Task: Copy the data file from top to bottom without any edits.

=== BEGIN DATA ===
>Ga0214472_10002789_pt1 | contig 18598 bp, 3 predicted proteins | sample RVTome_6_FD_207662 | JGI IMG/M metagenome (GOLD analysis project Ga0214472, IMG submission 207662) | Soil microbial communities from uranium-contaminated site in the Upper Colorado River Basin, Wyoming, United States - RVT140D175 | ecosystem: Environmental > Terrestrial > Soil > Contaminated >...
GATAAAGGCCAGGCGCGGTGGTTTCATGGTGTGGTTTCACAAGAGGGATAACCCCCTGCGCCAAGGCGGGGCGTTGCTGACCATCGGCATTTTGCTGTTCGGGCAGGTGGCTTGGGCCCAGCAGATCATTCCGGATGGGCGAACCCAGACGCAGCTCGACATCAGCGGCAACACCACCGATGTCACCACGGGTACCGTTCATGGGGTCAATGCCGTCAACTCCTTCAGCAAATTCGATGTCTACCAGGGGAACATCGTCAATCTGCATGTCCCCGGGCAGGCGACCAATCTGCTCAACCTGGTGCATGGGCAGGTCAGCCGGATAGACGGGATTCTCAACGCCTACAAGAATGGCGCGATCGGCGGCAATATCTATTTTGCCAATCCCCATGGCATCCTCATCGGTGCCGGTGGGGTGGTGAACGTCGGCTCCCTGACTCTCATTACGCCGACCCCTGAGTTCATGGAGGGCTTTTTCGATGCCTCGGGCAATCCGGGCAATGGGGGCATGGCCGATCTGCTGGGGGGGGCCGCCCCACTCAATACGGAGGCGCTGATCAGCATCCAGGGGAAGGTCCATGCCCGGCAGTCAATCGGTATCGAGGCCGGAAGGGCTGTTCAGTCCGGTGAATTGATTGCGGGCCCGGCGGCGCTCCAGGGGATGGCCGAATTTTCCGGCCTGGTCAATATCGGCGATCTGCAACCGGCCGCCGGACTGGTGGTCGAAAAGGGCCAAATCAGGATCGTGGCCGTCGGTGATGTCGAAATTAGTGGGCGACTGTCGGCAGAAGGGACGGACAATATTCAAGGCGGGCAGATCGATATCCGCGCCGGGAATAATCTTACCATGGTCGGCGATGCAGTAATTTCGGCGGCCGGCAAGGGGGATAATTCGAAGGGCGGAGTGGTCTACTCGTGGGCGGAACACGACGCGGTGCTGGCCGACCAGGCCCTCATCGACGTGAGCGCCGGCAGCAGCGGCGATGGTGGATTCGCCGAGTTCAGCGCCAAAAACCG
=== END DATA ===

>Ga0214472_10002789_pt1 | contig 18598 bp, 3 predicted proteins | sample RVTome_6_FD_207662 | JGI IMG/M metagenome (GOLD analysis project Ga0214472, IMG submission 207662) | Soil microbial communities from uranium-contaminated site in the Upper Colorado River Basin, Wyoming, United States - RVT140D175 | ecosystem: Environmental > Terrestrial > Soil > Contaminated >...
GATAAAGGCCAGGCGCGGTGGTTTCATGGTGTGGTTTCACAAGAGGGATAACCCCCTGCGCCAAGGCGGGGCGTTGCTGACCATCGGCATTTTGCTGTTCGGGCAGGTGGCTTGGGCCCAGCAGATCATTCCGGATGGGCGAACCCAGACGCAGCTCGACATCAGCGGCAACACCACCGATGTCACCACGGGTACCGTTCATGGGGTCAATGCCGTCAACTCCTTCAGCAAATTCGATGTCTACCAGGGGAACATCGTCAATCTGCATGTCCCCGGGCAGGCGACCAATCTGCTCAACCTGGTGCATGGGCAGGTCAGCCGGATAGACGGGATTCTCAACGCCTACAAGAATGGCGCGATCGGCGGCAATATCTATTTTGCCAATCCCCATGGCATCCTCATCGGTGCCGGTGGGGTGGTGAACGTCGGCTCCCTGACTCTCATTACGCCGACCCCTGAGTTCATGGAGGGCTTTTTCGATGCCTCGGGCAATCCGGGCAATGGGGGCATGGCCGATCTGCTGGGGGGGGCCGCCCCACTCAATACGGAGGCGCTGATCAGCATCCAGGGGAAGGTCCATGCCCGGCAGTCAATCGGTATCGAGGCCGGAAGGGCTGTTCAGTCCGGTGAATTGATTGCGGGCCCGGCGGCGCTCCAGGGGATGGCCGAATTTTCCGGCCTGGTCAATATCGGCGATCTGCAACCGGCCGCCGGACTGGTGGTCGAAAAGGGCCAAATCAGGATCGTGGCCGTCGGTGATGTCGAAATTAGTGGGCGACTGTCGGCAGAAGGGACGGACAATATTCAAGGCGGGCAGATCGATATCCGCGCCGGGAATAATCTTACCATGGTCGGCGATGCAGTAATTTCGGCGGCCGGCAAGGGGGATAATTCGAAGGGCGGAGTGGTCTACTCGTGGGCGGAACACGACGCGGTGCTGGCCGACCAGGCCCTCATCGACGTGAGCGCCGGCAGCAGCGGCGATGGTGGATTCGCCGAGTTCAGCGCCAAAAACCG